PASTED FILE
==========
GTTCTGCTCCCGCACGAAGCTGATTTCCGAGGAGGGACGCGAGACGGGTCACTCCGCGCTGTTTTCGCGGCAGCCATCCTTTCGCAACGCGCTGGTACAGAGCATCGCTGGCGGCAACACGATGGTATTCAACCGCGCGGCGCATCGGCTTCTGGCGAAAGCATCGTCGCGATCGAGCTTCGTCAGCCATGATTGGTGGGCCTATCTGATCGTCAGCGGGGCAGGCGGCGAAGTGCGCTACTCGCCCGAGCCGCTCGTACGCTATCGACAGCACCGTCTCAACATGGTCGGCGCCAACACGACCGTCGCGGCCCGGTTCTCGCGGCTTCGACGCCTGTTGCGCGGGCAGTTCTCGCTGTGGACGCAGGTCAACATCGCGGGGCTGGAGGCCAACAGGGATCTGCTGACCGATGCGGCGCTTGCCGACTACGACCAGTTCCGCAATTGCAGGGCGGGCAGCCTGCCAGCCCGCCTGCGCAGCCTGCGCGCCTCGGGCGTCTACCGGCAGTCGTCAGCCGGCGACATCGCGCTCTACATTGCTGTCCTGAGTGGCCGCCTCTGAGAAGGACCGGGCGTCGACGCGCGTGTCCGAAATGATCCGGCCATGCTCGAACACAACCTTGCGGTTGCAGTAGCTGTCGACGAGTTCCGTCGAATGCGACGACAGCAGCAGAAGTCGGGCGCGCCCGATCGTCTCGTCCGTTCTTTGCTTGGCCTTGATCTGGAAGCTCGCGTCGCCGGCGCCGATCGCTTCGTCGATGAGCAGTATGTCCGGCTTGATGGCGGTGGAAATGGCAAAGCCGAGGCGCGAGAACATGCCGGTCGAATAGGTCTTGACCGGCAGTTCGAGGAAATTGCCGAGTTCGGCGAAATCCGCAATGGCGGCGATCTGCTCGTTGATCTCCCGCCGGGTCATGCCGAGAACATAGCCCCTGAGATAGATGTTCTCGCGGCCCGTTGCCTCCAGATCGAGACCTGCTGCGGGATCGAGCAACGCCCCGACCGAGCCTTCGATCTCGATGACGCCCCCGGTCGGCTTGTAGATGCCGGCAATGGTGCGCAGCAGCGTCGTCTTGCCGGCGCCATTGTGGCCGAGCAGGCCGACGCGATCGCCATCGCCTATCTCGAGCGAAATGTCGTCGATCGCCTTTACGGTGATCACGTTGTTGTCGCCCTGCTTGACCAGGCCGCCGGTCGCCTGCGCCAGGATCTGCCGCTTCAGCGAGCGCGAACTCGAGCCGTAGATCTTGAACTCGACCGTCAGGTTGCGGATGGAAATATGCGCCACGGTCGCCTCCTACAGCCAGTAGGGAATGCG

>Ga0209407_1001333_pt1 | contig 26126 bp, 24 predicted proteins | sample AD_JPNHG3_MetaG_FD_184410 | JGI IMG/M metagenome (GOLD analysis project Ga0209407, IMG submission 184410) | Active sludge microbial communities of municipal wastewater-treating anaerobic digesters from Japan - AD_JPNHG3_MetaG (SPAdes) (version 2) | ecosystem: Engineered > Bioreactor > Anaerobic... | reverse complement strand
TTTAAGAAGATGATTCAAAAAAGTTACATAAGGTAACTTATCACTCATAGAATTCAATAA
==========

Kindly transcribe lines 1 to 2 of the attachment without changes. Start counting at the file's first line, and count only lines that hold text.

GTTCTGCTCCCGCACGAAGCTGATTTCCGAGGAGGGACGCGAGACGGGTCACTCCGCGCTGTTTTCGCGGCAGCCATCCTTTCGCAACGCGCTGGTACAGAGCATCGCTGGCGGCAACACGATGGTATTCAACCGCGCGGCGCATCGGCTTCTGGCGAAAGCATCGTCGCGATCGAGCTTCGTCAGCCATGATTGGTGGGCCTATCTGATCGTCAGCGGGGCAGGCGGCGAAGTGCGCTACTCGCCCGAGCCGCTCGTACGCTATCGACAGCACCGTCTCAACATGGTCGGCGCCAACACGACCGTCGCGGCCCGGTTCTCGCGGCTTCGACGCCTGTTGCGCGGGCAGTTCTCGCTGTGGACGCAGGTCAACATCGCGGGGCTGGAGGCCAACAGGGATCTGCTGACCGATGCGGCGCTTGCCGACTACGACCAGTTCCGCAATTGCAGGGCGGGCAGCCTGCCAGCCCGCCTGCGCAGCCTGCGCGCCTCGGGCGTCTACCGGCAGTCGTCAGCCGGCGACATCGCGCTCTACATTGCTGTCCTGAGTGGCCGCCTCTGAGAAGGACCGGGCGTCGACGCGCGTGTCCGAAATGATCCGGCCATGCTCGAACACAACCTTGCGGTTGCAGTAGCTGTCGACGAGTTCCGTCGAATGCGACGACAGCAGCAGAAGTCGGGCGCGCCCGATCGTCTCGTCCGTTCTTTGCTTGGCCTTGATCTGGAAGCTCGCGTCGCCGGCGCCGATCGCTTCGTCGATGAGCAGTATGTCCGGCTTGATGGCGGTGGAAATGGCAAAGCCGAGGCGCGAGAACATGCCGGTCGAATAGGTCTTGACCGGCAGTTCGAGGAAATTGCCGAGTTCGGCGAAATCCGCAATGGCGGCGATCTGCTCGTTGATCTCCCGCCGGGTCATGCCGAGAACATAGCCCCTGAGATAGATGTTCTCGCGGCCCGTTGCCTCCAGATCGAGACCTGCTGCGGGATCGAGCAACGCCCCGACCGAGCCTTCGATCTCGATGACGCCCCCGGTCGGCTTGTAGATGCCGGCAATGGTGCGCAGCAGCGTCGTCTTGCCGGCGCCATTGTGGCCGAGCAGGCCGACGCGATCGCCATCGCCTATCTCGAGCGAAATGTCGTCGATCGCCTTTACGGTGATCACGTTGTTGTCGCCCTGCTTGACCAGGCCGCCGGTCGCCTGCGCCAGGATCTGCCGCTTCAGCGAGCGCGAACTCGAGCCGTAGATCTTGAACTCGACCGTCAGGTTGCGGATGGAAATATGCGCCACGGTCGCCTCCTACAGCCAGTAGGGAATGCG

>Ga0209407_1001333_pt1 | contig 26126 bp, 24 predicted proteins | sample AD_JPNHG3_MetaG_FD_184410 | JGI IMG/M metagenome (GOLD analysis project Ga0209407, IMG submission 184410) | Active sludge microbial communities of municipal wastewater-treating anaerobic digesters from Japan - AD_JPNHG3_MetaG (SPAdes) (version 2) | ecosystem: Engineered > Bioreactor > Anaerobic... | reverse complement strand